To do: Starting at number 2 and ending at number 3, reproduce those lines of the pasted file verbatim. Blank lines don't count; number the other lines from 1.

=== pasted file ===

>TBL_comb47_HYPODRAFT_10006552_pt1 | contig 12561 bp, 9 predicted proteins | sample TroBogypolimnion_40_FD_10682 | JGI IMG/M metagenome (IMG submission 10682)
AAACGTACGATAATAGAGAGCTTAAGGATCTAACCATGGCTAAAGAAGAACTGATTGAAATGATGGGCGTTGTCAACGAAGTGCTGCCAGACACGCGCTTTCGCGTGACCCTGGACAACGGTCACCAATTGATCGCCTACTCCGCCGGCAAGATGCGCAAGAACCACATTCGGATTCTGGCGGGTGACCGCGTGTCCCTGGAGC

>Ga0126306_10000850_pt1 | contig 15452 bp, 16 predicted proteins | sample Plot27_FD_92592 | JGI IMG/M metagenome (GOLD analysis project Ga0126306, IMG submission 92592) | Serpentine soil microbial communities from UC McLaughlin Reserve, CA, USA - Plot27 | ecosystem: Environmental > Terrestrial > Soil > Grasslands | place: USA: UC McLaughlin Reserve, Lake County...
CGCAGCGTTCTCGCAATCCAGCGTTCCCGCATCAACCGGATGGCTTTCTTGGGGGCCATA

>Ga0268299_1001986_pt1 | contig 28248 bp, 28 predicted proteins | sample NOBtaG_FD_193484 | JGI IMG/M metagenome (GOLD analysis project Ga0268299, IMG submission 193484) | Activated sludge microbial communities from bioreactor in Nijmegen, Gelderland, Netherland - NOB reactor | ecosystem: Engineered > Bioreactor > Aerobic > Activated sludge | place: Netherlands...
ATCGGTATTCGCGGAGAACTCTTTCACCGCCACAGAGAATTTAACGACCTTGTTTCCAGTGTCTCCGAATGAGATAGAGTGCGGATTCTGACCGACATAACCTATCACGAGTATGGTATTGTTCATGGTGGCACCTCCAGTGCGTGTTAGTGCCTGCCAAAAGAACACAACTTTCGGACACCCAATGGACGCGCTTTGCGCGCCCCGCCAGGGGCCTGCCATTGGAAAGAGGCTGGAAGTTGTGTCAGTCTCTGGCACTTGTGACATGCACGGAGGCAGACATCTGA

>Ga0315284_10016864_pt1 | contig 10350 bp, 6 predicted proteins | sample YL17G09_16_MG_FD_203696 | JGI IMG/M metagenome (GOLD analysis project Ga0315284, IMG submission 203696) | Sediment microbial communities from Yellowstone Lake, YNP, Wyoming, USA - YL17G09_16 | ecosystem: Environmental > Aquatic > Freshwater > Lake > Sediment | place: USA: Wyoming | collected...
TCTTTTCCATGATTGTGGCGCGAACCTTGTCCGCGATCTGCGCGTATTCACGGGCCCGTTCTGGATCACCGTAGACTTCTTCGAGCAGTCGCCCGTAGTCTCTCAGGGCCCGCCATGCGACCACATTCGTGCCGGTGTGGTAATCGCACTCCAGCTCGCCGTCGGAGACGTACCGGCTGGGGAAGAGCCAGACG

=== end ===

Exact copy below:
AAACGTACGATAATAGAGAGCTTAAGGATCTAACCATGGCTAAAGAAGAACTGATTGAAATGATGGGCGTTGTCAACGAAGTGCTGCCAGACACGCGCTTTCGCGTGACCCTGGACAACGGTCACCAATTGATCGCCTACTCCGCCGGCAAGATGCGCAAGAACCACATTCGGATTCTGGCGGGTGACCGCGTGTCCCTGGAGC

>Ga0126306_10000850_pt1 | contig 15452 bp, 16 predicted proteins | sample Plot27_FD_92592 | JGI IMG/M metagenome (GOLD analysis project Ga0126306, IMG submission 92592) | Serpentine soil microbial communities from UC McLaughlin Reserve, CA, USA - Plot27 | ecosystem: Environmental > Terrestrial > Soil > Grasslands | place: USA: UC McLaughlin Reserve, Lake County...